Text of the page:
OUTvest Market Commentary - December 2021

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26 February 2022
OUTvest Market Commentary - December

South African Markets

The Omicron COVID-19 variant turned out to be less deadly than previously expected, a study done by South African scientists found that, you are 80% less likely to be admitted to hospital compared to the Delta variant[i].   This led South African President Cyril Ramaphosa to not tighten COVID-19 restrictions – as has been done in previous waves and this was widely welcomed in the hospitality sector which was hard hit by the pandemic.

On a positive note, Fitch Ratings revised South Africa’s long term foreign currency dominated debt outlook from negative to stable. The agency stated that GDP will reach pre-pandemic levels during 2022, despite the 1.5% quarter on quarter  contraction in the 3rd quarter of 2021, which was triggered by the July riots and stringent COVID-19 restrictions. The rating agency expects South Africa’s GDP to expand by 4.7% in 2021. Despite the upgrade the number is below the 5.1% expected forecasted by the South African Reserve Bank.  The revised rating noted better than expected GDP print and improved fiscal indicators for the revised outlook[ii].

South African manufacturing activity expanded at a slower rate in December as new sales orders and employment edged lower, this is according to a survey conducted by ABSA. The seasonally-adjusted ABSA Purchasing Managers' Index (PMI) fell to 54.1 points in December from 57.2 points in November, remaining above the 50-point mark that separates expansion from contraction.

Inflation edged higher in November to 5.5% from 5% the previous month. A major contribution to the higher inflation print is the surge in fuel prices and transport costs. The market consensus is that the South Africa Reserve Bank will hike rates each quarter of 2022 and 2023 respectively.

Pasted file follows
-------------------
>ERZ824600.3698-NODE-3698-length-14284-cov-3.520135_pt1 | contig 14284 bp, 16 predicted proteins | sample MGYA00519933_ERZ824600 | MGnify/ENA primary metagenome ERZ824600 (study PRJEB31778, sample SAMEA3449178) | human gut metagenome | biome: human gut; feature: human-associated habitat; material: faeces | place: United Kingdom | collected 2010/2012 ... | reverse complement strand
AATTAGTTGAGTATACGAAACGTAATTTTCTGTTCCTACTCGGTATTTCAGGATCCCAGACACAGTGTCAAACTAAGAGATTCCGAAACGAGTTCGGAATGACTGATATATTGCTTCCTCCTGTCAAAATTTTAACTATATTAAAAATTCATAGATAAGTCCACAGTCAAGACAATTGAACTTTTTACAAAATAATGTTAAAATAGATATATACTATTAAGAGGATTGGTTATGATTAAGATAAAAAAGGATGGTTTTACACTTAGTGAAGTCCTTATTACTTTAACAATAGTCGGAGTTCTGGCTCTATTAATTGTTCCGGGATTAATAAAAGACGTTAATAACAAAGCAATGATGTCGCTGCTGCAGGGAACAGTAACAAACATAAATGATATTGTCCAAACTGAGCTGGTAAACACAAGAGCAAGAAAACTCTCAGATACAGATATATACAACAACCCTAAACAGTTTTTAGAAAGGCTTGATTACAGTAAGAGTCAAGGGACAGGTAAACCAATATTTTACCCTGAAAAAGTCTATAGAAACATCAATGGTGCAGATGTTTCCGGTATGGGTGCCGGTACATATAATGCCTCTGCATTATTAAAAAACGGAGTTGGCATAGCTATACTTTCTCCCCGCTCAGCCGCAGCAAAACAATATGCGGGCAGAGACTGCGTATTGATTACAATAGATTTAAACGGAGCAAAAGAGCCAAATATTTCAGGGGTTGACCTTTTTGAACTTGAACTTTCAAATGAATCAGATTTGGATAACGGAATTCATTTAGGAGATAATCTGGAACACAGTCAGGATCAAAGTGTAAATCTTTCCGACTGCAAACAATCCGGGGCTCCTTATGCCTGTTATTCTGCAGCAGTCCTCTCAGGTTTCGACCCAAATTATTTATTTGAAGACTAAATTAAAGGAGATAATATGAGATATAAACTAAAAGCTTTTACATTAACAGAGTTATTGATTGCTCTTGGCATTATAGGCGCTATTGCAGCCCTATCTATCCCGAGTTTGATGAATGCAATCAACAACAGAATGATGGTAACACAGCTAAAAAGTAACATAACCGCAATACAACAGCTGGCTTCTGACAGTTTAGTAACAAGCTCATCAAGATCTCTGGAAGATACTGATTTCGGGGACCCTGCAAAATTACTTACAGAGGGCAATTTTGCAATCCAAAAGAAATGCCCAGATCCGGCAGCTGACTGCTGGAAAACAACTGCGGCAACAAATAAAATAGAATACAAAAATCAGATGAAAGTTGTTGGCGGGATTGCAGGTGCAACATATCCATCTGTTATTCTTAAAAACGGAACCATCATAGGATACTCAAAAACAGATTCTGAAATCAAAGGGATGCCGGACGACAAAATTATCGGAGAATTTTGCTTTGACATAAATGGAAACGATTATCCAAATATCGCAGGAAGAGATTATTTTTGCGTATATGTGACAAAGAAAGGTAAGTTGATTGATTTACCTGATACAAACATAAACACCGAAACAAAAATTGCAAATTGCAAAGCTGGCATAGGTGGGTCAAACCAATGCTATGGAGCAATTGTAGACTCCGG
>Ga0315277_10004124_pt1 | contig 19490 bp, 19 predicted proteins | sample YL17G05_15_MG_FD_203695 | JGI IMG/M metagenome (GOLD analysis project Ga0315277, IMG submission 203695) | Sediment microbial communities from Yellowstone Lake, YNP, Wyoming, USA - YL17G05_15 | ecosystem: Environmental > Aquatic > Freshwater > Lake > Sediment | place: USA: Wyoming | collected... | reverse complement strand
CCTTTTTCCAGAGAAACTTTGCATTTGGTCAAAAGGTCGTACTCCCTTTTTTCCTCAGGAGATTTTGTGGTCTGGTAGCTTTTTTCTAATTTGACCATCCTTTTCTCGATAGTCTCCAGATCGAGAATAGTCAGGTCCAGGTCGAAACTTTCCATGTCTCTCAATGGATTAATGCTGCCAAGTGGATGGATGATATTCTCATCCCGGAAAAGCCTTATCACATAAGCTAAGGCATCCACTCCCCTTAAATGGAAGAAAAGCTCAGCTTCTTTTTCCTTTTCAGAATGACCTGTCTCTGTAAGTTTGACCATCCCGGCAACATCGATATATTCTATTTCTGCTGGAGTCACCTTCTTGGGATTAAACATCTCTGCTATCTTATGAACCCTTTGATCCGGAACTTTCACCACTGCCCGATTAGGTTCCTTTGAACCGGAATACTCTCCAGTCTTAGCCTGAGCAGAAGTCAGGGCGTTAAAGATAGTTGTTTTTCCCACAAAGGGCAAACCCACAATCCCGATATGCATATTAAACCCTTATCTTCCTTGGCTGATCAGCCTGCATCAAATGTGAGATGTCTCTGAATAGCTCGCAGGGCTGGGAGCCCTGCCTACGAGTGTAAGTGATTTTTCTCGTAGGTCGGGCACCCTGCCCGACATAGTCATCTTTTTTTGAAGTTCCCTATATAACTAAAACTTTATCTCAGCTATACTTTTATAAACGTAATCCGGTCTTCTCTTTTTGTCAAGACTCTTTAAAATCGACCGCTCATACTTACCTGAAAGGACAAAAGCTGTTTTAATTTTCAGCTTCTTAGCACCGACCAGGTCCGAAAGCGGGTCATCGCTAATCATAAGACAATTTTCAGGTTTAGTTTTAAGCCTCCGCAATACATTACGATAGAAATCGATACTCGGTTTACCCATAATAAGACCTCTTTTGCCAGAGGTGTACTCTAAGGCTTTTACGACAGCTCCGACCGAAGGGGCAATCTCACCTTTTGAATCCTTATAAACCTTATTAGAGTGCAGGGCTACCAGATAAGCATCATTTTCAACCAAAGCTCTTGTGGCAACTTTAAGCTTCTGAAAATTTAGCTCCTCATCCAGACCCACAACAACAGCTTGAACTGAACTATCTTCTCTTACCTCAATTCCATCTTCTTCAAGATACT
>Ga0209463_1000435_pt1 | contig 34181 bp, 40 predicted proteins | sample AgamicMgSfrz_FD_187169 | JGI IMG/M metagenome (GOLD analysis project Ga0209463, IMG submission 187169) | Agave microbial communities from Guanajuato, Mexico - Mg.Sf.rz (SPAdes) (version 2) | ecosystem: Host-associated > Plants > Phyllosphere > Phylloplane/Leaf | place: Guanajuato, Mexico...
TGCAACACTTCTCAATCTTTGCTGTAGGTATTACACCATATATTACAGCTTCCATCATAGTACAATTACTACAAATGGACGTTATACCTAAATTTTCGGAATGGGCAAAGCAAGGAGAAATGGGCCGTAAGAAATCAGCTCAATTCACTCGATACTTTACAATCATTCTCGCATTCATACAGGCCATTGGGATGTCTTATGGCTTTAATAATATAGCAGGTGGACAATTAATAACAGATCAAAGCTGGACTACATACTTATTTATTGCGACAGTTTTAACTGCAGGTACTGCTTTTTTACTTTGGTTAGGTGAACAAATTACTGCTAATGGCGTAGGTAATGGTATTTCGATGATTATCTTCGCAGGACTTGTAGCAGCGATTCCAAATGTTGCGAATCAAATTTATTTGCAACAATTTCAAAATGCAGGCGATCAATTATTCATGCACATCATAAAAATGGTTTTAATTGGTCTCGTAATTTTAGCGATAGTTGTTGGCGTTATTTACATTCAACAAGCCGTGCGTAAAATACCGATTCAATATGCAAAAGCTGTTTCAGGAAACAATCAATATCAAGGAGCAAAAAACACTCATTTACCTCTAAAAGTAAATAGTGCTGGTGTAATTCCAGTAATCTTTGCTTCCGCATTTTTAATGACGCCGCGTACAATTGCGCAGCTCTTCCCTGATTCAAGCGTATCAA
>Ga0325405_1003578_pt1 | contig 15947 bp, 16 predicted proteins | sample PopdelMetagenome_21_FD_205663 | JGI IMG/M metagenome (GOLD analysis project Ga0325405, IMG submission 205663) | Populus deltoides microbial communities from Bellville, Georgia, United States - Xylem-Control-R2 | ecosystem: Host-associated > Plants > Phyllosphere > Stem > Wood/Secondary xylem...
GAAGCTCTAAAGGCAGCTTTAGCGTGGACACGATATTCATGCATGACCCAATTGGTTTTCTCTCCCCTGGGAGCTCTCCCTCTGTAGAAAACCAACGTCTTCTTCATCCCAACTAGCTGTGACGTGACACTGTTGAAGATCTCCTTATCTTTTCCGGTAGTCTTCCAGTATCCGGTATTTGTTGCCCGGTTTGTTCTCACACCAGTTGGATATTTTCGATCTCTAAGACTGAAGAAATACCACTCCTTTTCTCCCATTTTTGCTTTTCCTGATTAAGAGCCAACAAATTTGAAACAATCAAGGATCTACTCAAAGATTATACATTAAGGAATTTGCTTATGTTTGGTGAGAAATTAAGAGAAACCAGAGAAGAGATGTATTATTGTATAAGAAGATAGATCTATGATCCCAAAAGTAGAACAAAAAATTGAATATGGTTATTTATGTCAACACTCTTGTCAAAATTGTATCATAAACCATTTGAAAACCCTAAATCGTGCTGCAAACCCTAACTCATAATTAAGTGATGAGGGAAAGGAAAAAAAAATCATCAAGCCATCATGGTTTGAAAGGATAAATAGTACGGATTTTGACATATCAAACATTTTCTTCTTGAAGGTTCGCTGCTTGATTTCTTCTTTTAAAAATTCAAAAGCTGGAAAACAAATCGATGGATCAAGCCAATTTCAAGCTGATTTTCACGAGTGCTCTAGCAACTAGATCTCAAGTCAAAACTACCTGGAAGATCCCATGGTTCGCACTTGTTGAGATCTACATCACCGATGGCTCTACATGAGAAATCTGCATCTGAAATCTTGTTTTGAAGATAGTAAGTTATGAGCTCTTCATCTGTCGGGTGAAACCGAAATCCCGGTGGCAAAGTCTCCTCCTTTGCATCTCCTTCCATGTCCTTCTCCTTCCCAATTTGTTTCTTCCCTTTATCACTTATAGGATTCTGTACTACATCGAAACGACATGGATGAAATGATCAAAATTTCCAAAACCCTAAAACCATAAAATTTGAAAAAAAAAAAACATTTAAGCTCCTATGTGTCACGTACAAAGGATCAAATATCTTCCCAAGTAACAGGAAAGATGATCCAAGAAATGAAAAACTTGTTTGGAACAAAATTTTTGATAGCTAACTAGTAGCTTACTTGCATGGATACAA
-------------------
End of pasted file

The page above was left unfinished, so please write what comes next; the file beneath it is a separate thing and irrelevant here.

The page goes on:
2021 was a year to remember for South African equity investors, the JSE All Share index gained nearly 30% for the year and 15% for the last quarter, and this was the best equity returns in 12 years. The commodity boom filtered through into our market, the Resources sector rose more than 20% in 2021. With Royal Bafokeng Platinum being the stand-out performer, gaining 120% for the year, this comes after a bidding war for a controlling stake.  

 

US Markets

U.S COVID-19 cases have hit their highest level of the pandemic as two highly infectious variants circulate throughout the country and health officials urge Americans to get vaccinated and boosted against the virus. Even though 62% of the US adult population is vaccinated, the country was still experiencing over 1500 deaths a day on average.[iii]

US congress passed the 1 trillion dollar infrastructure bill, the package will put 550 billion dollars into transportation, broadband and utilities. The legislation will put $110 billion into roads, bridges and other major projects. It will invest $66 billion in freight and passenger rail, including potential upgrades to Amtrak (The US National Railroad Passenger Corporation). It will direct $39 billion into public transit systems. This is Presidents Biden’s latest effort to create jobs and reboot the economy.